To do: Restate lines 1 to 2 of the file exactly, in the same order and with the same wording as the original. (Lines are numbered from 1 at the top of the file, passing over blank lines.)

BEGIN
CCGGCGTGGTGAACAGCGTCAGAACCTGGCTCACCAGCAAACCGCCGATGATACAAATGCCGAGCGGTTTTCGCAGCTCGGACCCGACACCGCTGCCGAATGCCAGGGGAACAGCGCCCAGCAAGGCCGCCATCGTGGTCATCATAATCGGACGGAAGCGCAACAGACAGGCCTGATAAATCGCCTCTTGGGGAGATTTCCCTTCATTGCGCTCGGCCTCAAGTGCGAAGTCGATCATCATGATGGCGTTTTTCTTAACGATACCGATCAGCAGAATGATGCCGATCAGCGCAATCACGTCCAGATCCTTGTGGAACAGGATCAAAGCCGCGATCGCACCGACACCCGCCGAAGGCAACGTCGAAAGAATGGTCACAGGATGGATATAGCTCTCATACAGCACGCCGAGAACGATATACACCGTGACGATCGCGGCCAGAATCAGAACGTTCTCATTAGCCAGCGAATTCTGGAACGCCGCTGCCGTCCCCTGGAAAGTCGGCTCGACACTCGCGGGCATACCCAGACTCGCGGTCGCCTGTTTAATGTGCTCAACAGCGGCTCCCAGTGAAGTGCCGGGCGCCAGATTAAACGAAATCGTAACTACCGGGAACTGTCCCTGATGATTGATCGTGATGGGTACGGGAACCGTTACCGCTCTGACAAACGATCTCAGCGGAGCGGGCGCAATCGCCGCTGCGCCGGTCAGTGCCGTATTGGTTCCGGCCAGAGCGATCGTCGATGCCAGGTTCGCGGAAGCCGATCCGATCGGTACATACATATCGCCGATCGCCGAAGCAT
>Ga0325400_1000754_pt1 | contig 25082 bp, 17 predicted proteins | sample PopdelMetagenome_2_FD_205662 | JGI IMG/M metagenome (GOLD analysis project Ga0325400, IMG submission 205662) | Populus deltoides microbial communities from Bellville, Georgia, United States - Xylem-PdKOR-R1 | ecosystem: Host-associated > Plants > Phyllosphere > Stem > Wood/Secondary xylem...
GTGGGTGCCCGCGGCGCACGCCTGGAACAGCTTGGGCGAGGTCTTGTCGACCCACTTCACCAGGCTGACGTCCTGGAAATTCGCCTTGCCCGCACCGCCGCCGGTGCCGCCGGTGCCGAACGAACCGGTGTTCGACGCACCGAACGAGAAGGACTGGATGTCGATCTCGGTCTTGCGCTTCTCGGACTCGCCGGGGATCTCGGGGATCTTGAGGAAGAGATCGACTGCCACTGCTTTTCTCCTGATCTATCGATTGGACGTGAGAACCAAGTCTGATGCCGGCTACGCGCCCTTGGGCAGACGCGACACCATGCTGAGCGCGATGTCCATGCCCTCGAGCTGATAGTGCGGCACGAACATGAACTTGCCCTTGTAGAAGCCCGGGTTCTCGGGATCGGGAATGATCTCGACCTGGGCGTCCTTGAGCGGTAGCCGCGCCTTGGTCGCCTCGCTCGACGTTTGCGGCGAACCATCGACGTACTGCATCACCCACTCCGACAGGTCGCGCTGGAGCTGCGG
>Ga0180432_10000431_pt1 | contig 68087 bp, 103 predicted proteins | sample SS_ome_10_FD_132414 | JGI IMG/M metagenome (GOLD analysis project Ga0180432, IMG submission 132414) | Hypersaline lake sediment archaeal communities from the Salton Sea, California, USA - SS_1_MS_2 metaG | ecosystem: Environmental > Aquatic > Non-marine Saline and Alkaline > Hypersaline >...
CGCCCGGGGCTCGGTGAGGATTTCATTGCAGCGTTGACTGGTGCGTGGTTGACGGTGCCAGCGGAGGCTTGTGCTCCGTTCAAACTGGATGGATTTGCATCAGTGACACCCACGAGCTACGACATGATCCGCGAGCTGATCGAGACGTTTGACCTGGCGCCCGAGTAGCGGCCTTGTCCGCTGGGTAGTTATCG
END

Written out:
CCGGCGTGGTGAACAGCGTCAGAACCTGGCTCACCAGCAAACCGCCGATGATACAAATGCCGAGCGGTTTTCGCAGCTCGGACCCGACACCGCTGCCGAATGCCAGGGGAACAGCGCCCAGCAAGGCCGCCATCGTGGTCATCATAATCGGACGGAAGCGCAACAGACAGGCCTGATAAATCGCCTCTTGGGGAGATTTCCCTTCATTGCGCTCGGCCTCAAGTGCGAAGTCGATCATCATGATGGCGTTTTTCTTAACGATACCGATCAGCAGAATGATGCCGATCAGCGCAATCACGTCCAGATCCTTGTGGAACAGGATCAAAGCCGCGATCGCACCGACACCCGCCGAAGGCAACGTCGAAAGAATGGTCACAGGATGGATATAGCTCTCATACAGCACGCCGAGAACGATATACACCGTGACGATCGCGGCCAGAATCAGAACGTTCTCATTAGCCAGCGAATTCTGGAACGCCGCTGCCGTCCCCTGGAAAGTCGGCTCGACACTCGCGGGCATACCCAGACTCGCGGTCGCCTGTTTAATGTGCTCAACAGCGGCTCCCAGTGAAGTGCCGGGCGCCAGATTAAACGAAATCGTAACTACCGGGAACTGTCCCTGATGATTGATCGTGATGGGTACGGGAACCGTTACCGCTCTGACAAACGATCTCAGCGGAGCGGGCGCAATCGCCGCTGCGCCGGTCAGTGCCGTATTGGTTCCGGCCAGAGCGATCGTCGATGCCAGGTTCGCGGAAGCCGATCCGATCGGTACATACATATCGCCGATCGCCGAAGCAT
>Ga0325400_1000754_pt1 | contig 25082 bp, 17 predicted proteins | sample PopdelMetagenome_2_FD_205662 | JGI IMG/M metagenome (GOLD analysis project Ga0325400, IMG submission 205662) | Populus deltoides microbial communities from Bellville, Georgia, United States - Xylem-PdKOR-R1 | ecosystem: Host-associated > Plants > Phyllosphere > Stem > Wood/Secondary xylem...